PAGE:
Inuk throat singer Tanya Tagaq returns to the stage for Folk Fest's Block Heater

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Tanya Tagaq has a less-than-subtle metaphor for what she expects might happen on Feb. 17, when she returns to the stage for a rare live appearance since taking a break back in 2020.

Accompanied by drummer Jean Martin and former Kronos Quartet cellist Jeffrey Zeigler, Tagaq will be performing at The Palace theatre as part of Calgary Folk Festival’s Block Heater. After spending 20 years touring virtually non-stop, she has not been on the stage much since being sidelined by the pandemic.  The singer-songwriter says she has missed “interpreting the feeling of the room into sound.”

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“I’m going to cannonball back into the swimming pool with them and see what happens,” says Tagaq with a laugh, in an interview with Postmedia. “Who knows? Because it’s the first improvised gig since 2020. The thing I love about improvisations is that you never know which way they are going to go. But I know it will be fresh because it will be so tingly and exciting: the nervousness, the anticipation and the crackling energy. I don’t know if it’s going to be softer after the hiatus or what’s going to happen. I don’t know what’s going to happen and that’s part of the excitement.”

Tagaq has earned international acclaim as an avant-garde artist who incorporates traditional Inuk throat singing into her performances. She won the 2014 Polaris Prize for her third album, Animism, which also picked up a Juno win for Aboriginal Album of the Year and a nomination for Alternative Album of the Year. When reviewing her 2022 album, Tongues, New Yorker music critic Sheldon Pearce wrote that Tagaq “makes music that seems to cleanse the body” and praised her for pushing “deeper into lyricism than any of her previous releases did, balancing the chant-like reflexivity of throat singing with detail-driven storytelling.”

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The songs are powerful, but also often aggressive, political and chilling. Many were based on passages from her harrowing, semi-autobiographical coming-of-age novel Split Tooth. Even the Block Heater online bio suggests her music resides in acquired-taste territory, describing a Tanya Tagaq concert as “… a challenge: a difficult conversation for which everyone may not be ready.”

Tagaq acknowledges that her music is”super intense and really dark.”

Which is one of the reasons she has become interested in branching out and showing other sides of her personality. This is not particularly new for Tagaq. A graduate of the Nova Scotia School of Art and Design, she is an accomplished visual artist whose paintings hang in public spaces in her home community of Cambridge Bay, Nunavut. Split Tooth was published here in 2018 and longlisted for the Giller Prize among other honours. It was recently published in the U.K. and is a finalist for the Gordon Burn Prize.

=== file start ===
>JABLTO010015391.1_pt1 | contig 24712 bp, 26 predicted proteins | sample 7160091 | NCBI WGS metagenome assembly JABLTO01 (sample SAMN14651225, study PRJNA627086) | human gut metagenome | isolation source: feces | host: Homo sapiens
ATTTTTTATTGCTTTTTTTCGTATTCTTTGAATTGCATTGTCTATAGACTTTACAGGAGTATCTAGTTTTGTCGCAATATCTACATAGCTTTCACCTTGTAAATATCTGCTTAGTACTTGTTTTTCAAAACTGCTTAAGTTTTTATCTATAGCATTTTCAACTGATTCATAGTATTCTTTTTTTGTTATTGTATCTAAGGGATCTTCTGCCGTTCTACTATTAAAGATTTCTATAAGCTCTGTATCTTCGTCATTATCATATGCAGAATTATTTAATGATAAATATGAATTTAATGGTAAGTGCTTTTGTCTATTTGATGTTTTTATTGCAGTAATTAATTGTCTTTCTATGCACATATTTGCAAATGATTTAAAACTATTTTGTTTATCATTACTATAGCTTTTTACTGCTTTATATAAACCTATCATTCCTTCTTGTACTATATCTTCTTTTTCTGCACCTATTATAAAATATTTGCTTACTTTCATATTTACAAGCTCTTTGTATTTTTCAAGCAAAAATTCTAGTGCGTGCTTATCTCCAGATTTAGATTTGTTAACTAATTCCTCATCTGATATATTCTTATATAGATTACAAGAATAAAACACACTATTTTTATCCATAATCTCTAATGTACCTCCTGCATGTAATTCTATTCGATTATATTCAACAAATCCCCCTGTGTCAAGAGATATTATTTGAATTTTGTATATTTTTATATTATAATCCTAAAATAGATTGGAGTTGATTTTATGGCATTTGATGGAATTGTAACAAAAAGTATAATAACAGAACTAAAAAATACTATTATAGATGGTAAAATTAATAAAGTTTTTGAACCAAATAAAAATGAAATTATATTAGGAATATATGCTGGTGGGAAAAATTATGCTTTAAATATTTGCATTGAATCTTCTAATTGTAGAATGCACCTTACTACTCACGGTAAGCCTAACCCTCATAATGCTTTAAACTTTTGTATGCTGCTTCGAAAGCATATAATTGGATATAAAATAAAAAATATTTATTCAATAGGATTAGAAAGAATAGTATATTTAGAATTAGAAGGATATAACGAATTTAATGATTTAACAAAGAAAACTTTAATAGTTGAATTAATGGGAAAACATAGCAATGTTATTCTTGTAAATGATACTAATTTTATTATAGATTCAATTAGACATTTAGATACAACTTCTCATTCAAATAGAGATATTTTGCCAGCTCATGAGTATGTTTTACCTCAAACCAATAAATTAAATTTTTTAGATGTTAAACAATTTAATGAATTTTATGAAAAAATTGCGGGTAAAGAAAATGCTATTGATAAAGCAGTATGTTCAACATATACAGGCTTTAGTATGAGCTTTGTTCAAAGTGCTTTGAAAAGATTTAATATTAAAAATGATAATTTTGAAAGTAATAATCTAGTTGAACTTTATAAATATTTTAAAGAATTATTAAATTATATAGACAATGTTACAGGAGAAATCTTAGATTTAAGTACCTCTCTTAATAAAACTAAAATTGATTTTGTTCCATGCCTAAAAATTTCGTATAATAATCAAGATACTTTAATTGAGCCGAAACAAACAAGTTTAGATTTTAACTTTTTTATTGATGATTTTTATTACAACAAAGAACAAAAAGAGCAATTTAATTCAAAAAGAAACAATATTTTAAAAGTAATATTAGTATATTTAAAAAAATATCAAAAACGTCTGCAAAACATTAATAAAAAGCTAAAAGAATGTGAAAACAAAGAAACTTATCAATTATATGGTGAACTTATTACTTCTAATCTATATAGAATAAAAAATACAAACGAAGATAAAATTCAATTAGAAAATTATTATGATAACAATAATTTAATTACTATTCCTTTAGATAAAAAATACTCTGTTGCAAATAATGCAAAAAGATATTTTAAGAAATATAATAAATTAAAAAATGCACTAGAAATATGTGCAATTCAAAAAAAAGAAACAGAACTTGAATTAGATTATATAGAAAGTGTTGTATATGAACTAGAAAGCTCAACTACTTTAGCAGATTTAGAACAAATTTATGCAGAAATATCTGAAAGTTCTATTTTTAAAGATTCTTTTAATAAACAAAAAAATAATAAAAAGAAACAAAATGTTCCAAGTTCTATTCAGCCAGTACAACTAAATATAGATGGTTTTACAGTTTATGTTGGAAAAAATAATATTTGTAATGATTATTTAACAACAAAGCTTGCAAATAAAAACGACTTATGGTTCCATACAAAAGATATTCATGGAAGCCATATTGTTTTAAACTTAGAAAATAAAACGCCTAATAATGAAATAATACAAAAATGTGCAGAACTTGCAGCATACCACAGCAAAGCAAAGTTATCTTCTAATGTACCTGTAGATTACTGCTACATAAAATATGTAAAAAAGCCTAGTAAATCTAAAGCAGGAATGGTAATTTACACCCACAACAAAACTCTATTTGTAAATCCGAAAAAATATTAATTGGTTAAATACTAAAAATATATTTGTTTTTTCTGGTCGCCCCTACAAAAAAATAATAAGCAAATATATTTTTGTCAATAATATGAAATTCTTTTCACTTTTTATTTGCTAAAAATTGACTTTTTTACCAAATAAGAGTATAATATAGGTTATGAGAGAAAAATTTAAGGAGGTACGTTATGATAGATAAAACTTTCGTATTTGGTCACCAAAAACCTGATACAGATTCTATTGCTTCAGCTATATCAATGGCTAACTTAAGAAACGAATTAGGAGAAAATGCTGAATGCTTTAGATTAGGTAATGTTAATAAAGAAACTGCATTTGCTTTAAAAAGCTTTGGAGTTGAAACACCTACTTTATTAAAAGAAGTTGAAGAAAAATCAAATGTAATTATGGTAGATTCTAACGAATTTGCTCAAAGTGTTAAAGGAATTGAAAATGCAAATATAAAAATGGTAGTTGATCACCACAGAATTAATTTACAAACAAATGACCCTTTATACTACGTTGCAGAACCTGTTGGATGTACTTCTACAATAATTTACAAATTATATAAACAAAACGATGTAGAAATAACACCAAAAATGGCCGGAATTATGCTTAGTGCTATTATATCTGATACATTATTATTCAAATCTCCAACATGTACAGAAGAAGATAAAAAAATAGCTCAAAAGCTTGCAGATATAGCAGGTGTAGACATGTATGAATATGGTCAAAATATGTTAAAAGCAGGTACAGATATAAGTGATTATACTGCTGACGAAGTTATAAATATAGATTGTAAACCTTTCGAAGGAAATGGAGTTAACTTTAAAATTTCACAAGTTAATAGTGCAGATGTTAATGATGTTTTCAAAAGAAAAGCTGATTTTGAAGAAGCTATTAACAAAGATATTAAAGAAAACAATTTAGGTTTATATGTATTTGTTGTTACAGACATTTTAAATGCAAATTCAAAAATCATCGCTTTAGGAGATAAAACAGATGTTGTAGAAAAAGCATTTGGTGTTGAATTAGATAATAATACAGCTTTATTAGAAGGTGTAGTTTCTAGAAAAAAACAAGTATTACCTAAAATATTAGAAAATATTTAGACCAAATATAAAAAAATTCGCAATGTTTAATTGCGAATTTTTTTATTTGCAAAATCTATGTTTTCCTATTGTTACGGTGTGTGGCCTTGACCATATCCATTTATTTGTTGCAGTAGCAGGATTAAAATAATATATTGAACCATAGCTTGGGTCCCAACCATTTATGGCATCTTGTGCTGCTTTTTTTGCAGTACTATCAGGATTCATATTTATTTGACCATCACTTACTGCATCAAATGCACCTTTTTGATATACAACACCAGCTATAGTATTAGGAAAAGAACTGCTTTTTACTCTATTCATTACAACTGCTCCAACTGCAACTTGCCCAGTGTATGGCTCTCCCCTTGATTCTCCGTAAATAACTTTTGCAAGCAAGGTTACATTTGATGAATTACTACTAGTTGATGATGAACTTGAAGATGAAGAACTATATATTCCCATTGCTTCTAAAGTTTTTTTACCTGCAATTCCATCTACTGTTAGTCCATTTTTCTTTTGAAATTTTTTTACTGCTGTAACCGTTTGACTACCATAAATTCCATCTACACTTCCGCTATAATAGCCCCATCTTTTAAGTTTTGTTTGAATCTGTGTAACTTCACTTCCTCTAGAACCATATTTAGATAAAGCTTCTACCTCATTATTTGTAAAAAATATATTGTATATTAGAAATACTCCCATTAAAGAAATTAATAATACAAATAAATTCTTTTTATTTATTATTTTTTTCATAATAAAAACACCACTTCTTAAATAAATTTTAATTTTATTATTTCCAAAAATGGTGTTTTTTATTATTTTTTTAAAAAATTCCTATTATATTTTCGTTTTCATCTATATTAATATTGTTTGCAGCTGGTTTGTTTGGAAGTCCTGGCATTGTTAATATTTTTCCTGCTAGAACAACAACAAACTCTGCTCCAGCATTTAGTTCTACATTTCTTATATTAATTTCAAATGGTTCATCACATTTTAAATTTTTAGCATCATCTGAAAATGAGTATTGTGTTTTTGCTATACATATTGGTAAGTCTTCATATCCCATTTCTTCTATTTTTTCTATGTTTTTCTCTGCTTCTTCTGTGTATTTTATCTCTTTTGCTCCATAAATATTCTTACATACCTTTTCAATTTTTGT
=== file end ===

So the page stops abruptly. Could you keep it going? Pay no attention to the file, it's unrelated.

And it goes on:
It was also recently announced that Tagaq would be publishing her first picture book for children with Inuk illustrator Cee Pootoogook. It Bears Repeating, which will revolve around polar bears, will not be released until August but she is already working on a follow-up.

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“There is this complete other side to me,” she says. “My children and my family and my friends know this other side to me that is quite gentle, quiet or sweet. That never comes across in the roaring, confrontational music that I make.”

Recently, Tagaq added thespian to her resume with a small role in HBO’s Alaska-set fourth season of True Detective, which she shot in Iceland. While she remained tight-lipped about her character at the time of this interview, it’s now safe to reveal she appears in the opening sequence of the third episode and will appear a few more times. Tagaq contributed to the soundtrack, which can be heard in the third episode and throughout the season.

As fans know, the horror-filled fourth season of True Detective is not exactly a laugh riot, but Tagaq said her role was “small but fun.” She was offered the part while recording music for the soundtrack.

“I really enjoyed acting because it’s a bit of a departure,” she says. “You have to take yourself out of yourself and be more of an observer and allow what someone else has written, has said, someone else’s image of what your character is. I just find that fascinating.”

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On top of that, Tagaq continues to write new music for a follow-up to Tongues and is in the process of penning a second novel. While all this suggests Tagaq is as busy as she has ever been, she says she has no timelines for when any of this new work will be released.

“I’m on Inuk time, I have no idea,” she says. “I’ve learned how to take my time. My time belongs to me. It’s mine. My secret to my lasting relationship with anything creative is to allow it to exist outside of myself as a living being. I do not try to control. I don’t try to schedule my creativity, I just let it come. The idea will come and I’ll write it down and I’ll work on that idea. But, the initial ideas for things, I allow them to come when they want to instead of searching inside of myself. It’s a very natural thing. Like it starts raining. You can’t control the weather. It’s like that. I will just get ideas as they come.”

Tanya Tagaq will play The Palace on Feb. 17 at 7:40 p.m. as part of the Calgary Folk Music Festival’s Block Heater. Block Heater runs from Feb. 15 to 17 at various venues. Visit

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